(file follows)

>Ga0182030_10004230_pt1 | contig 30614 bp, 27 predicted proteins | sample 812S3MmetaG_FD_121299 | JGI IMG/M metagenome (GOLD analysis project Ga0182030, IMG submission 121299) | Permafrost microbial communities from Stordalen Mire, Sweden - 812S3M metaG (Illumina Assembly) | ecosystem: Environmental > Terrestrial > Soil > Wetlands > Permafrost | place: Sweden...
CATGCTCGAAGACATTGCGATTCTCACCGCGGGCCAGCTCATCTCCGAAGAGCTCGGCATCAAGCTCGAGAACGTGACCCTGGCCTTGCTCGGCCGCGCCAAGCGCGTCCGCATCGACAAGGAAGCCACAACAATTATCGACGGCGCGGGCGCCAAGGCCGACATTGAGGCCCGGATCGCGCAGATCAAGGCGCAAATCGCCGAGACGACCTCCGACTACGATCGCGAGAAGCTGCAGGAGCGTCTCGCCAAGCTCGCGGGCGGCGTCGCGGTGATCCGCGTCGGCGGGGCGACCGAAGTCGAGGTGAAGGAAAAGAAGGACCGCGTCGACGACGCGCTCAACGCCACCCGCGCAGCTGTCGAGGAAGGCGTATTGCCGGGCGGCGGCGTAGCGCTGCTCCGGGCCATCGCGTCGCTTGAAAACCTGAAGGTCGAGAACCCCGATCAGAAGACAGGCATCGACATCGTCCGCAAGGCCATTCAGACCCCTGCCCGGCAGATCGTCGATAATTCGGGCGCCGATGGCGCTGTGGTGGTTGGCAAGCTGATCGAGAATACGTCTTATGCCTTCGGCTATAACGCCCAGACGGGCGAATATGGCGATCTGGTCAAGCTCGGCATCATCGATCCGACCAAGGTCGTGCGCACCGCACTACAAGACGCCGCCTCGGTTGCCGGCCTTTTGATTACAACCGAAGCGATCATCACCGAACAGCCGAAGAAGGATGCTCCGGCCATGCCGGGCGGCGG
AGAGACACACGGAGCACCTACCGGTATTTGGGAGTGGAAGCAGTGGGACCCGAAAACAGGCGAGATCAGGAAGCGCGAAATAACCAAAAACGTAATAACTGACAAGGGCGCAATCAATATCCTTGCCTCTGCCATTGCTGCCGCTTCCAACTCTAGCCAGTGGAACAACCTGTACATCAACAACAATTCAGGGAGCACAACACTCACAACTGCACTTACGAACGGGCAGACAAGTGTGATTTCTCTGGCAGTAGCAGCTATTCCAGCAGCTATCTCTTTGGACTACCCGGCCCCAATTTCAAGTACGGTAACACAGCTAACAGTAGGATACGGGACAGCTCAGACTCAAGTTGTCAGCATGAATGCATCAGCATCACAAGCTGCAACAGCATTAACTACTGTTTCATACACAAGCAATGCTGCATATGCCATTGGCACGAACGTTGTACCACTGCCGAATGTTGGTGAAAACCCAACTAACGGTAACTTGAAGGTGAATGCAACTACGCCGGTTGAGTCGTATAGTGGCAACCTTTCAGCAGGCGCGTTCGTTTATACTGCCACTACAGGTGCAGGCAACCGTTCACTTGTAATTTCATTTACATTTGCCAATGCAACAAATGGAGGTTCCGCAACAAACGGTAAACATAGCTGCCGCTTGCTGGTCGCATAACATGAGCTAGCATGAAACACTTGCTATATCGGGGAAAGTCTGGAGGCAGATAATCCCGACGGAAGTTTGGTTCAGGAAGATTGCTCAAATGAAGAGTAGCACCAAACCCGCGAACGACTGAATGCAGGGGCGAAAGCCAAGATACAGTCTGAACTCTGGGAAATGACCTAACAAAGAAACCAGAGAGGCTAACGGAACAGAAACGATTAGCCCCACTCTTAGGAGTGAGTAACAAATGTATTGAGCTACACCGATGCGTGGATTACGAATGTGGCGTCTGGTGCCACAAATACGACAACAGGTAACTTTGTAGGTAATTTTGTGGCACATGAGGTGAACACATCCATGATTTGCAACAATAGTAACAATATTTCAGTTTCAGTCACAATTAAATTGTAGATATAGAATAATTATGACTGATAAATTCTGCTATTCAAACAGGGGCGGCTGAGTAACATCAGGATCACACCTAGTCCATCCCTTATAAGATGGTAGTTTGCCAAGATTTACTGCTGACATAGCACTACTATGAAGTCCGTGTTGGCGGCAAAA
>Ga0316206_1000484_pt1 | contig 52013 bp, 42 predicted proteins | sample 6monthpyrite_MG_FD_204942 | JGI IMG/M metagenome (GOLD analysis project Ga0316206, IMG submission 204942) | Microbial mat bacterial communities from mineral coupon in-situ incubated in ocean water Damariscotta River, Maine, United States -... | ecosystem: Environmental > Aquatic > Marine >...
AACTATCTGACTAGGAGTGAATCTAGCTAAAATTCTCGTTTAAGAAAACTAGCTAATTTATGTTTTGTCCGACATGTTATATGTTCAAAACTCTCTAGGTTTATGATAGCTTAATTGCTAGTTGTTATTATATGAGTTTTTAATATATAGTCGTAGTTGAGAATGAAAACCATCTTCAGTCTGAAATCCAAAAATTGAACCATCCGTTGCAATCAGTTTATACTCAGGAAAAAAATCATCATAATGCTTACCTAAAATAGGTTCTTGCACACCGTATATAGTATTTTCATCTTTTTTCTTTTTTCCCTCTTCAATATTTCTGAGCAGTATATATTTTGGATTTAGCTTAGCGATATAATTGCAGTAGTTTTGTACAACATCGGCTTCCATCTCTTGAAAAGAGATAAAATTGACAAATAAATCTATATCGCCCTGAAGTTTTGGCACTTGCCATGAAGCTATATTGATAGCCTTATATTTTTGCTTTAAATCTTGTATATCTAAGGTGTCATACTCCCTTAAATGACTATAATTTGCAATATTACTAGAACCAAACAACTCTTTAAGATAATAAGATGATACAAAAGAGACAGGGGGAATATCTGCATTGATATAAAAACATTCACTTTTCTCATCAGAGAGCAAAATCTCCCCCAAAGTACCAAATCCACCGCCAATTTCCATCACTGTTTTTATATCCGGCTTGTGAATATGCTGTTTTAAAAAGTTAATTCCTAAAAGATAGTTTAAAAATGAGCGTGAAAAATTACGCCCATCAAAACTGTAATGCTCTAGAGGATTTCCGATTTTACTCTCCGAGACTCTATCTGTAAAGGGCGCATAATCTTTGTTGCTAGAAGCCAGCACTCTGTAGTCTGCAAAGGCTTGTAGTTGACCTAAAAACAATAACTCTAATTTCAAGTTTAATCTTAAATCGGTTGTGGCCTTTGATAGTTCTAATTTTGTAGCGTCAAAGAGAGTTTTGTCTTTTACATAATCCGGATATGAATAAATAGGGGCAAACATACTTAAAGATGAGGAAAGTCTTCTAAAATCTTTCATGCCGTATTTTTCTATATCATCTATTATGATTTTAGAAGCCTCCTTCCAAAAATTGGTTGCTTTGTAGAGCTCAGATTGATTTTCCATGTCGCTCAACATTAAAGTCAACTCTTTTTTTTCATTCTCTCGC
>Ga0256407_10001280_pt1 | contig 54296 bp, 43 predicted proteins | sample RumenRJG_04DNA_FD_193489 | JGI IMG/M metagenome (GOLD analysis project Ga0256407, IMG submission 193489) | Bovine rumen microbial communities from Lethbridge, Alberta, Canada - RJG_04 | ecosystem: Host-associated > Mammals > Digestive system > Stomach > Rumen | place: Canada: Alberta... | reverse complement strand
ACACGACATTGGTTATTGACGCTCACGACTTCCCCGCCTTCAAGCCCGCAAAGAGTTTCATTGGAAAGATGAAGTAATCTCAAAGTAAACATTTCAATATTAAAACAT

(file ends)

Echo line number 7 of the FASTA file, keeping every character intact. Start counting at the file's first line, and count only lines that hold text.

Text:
ACACGACATTGGTTATTGACGCTCACGACTTCCCCGCCTTCAAGCCCGCAAAGAGTTTCATTGGAAAGATGAAGTAATCTCAAAGTAAACATTTCAATATTAAAACAT